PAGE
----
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Support healthy hearts

American Heart Month FundraiserHome to Valentine’s Day and American Heart Month, February is the perfect time to focus on your heart health. Heart disease is the leading cause of death among men and women alike. Yet, we can significantly reduce our risk for it by making some smart lifestyle changes.

In particular, high blood pressure or cholesterol levels significantly increase our risk for developing heart disease. Try these heart healthy tips to keep levels low:

Wildlife, Washington insights and more at EPOCH

Cape Cod owlsThis is a great week for animal lovers at EPOCH – first, we’ll welcome the Massachusetts Audubon Society for a special presentation on Cape Cod’s owls. Then, Professor Gerry Krausse will discuss the diverse wildlife of Rhode Island. Learn more about these and our other great, free events below! Hope you’ll join us!

Audubon Society  Feb. 4, 2:15 p.m.
EPOCH Assisted Living at Brewster Place
855 Harwich Road, Brewster, Mass.

Cape Cod is home to five breeding species of owls along with a half-dozen other owl species. Mass Audubon’s Wellfleet Bay Wildlife Sanctuary naturalist Dennis Murley will introduce you to these species and share tips on how to find and identify the owls of Cape Cod. Please RSVP by calling 508-896-3252.

Misconceptions of the aging brain

Aging brains slow down due to greater experienceA common assumption is that as we age, our brains tend to process information more slowly. While this often proves to be true, the cause tends to be misunderstood. Many people falsely attribute the brain’s slowness to functional decline. According to a new study, however, that’s not always the case. Older brains work more slowly simply because they store a considerable amount of knowledge.  

By the time you reach 70, 80, perhaps 90 years old, you have accumulated a lifetime of experiences. That information doesn’t just shed away with old cells – your brain stores it. This means older brains have a larger “database,” if you will, to search through than younger brains. And the larger the database, the longer the search will be.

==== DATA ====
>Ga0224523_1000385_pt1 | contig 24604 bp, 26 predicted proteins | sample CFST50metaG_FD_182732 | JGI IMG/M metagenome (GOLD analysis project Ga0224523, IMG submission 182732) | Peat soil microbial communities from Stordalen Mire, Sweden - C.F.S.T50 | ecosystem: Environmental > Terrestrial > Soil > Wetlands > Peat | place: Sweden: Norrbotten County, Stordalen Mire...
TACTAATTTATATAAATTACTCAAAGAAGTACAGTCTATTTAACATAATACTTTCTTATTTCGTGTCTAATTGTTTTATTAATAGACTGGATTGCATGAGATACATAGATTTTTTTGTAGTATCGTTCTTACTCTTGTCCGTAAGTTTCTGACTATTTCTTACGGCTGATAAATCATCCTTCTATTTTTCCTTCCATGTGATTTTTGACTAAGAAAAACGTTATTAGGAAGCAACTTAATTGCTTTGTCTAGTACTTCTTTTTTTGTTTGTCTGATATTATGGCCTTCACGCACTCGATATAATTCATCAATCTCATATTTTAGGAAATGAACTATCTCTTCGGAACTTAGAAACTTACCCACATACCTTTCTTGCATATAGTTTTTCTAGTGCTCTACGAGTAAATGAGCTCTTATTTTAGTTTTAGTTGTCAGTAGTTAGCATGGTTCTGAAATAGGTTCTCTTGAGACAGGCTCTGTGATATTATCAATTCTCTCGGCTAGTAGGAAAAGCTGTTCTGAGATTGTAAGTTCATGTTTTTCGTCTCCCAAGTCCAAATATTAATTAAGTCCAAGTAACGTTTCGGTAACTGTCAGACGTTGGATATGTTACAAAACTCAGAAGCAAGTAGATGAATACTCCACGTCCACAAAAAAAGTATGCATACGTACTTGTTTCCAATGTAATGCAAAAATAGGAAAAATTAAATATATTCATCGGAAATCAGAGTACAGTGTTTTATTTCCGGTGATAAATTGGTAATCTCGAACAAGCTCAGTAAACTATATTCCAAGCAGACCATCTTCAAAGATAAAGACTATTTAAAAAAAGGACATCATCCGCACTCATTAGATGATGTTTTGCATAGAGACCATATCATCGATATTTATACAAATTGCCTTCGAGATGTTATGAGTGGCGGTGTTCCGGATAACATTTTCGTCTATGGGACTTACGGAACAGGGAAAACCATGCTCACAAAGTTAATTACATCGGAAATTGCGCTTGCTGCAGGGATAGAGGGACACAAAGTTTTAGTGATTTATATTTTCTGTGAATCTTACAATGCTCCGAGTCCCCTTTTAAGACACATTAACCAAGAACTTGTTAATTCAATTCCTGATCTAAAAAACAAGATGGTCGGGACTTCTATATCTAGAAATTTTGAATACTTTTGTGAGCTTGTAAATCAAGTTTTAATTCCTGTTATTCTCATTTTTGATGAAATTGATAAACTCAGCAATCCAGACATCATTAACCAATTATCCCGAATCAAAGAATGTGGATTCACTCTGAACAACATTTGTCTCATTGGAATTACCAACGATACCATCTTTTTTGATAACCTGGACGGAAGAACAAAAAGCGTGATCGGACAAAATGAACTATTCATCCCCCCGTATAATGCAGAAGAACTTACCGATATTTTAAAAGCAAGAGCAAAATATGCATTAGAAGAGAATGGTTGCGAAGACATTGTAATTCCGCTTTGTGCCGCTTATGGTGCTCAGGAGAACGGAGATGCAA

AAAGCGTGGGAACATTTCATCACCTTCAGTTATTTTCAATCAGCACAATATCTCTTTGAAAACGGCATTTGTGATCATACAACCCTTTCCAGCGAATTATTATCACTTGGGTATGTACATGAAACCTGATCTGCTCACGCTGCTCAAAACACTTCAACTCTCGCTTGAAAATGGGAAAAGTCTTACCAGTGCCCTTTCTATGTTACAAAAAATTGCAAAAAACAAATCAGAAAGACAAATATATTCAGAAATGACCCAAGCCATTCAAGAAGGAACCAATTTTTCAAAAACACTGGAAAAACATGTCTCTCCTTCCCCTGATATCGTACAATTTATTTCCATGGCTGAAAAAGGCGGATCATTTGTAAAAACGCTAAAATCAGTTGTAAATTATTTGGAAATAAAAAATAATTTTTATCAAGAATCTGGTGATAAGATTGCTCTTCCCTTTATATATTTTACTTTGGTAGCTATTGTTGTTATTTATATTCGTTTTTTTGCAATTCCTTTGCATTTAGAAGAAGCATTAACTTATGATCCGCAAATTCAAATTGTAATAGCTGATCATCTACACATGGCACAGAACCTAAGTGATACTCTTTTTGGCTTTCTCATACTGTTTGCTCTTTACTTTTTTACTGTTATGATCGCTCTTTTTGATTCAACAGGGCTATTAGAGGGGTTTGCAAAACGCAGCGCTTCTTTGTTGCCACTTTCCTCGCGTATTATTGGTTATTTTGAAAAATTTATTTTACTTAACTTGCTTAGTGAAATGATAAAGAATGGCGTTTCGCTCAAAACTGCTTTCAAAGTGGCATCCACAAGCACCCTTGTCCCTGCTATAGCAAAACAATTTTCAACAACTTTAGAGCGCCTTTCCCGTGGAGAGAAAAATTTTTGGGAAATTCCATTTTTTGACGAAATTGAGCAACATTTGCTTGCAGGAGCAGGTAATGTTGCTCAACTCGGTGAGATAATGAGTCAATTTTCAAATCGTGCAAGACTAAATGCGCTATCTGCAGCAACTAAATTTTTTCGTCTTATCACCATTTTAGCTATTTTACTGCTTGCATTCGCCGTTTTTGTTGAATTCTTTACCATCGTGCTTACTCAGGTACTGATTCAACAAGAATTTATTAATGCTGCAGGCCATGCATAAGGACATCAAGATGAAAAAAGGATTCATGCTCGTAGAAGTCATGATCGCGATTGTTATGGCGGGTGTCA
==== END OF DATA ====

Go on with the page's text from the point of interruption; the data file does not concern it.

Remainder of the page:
Town hall meeting with Sen. Downing and more at EPOCH

This week, we will host free concerts, a breakfast and health discussion with the Harwich Council on Aging, and – most notably – a town hall meeting with Massachusetts State Sen. Ben Downing! We welcome you to join us for any of the following:

Connie Giso performs – Jan. 29, 4 p.m.
EPOCH Senior Living on Blackstone Boulevard
353 Blackstone Blvd., Providence, R.I.
Pianist Connie Giso is an energetic, interactive performer who encourages the audience to sing along. She frequently performs at EPOCH and other venues throughout Rhode Island. Space is limited. Please RSVP by calling 401-273-6565. 

Harwich COA breakfast at EPOCH – Jan. 31, 8 a.m.
EPOCH Senior Healthcare of Harwich
111 Headwaters Dr., Harwich, Mass.

EPOCH Senior Healthcare of Harwich will host a breakfast and health discussion with the Harwich Council on Aging. EPOCH Admissions Director Pam Van Dyk and sleep expert Eric Bauman, RRT, will lead a presentation called, “Sweet Dreams” – an overview of sleep disorders and tips for managing them. Space is limited. Please RSVP by calling 508-430-1717.

Assisted living offers comprehensive care

Diane WeinsteinBy Diane Weinstein, Executive Director at EPOCH Assisted Living at Melbourne

Recently I’ve seen a lot of articles comparing the cost of assisted living with the cost of home health care. If you’ve read any of these pieces, you’ve noticed that at a glance, a home health aide is less expensive. However, these numbers alone don’t convey the whole picture.

First let me say that we’re lucky to live in a society where people have choices. If you are able to live safely at home, that’s great. But the reality is that not everyone is able to “age in place,” even with the help of a home health aide.

We can’t fairly compare the cost of assisted living with the cost of home health care, because these are not interchangeable services. If you’re a senior who needs access to round the clock care, you will be safer at an assisted living facility.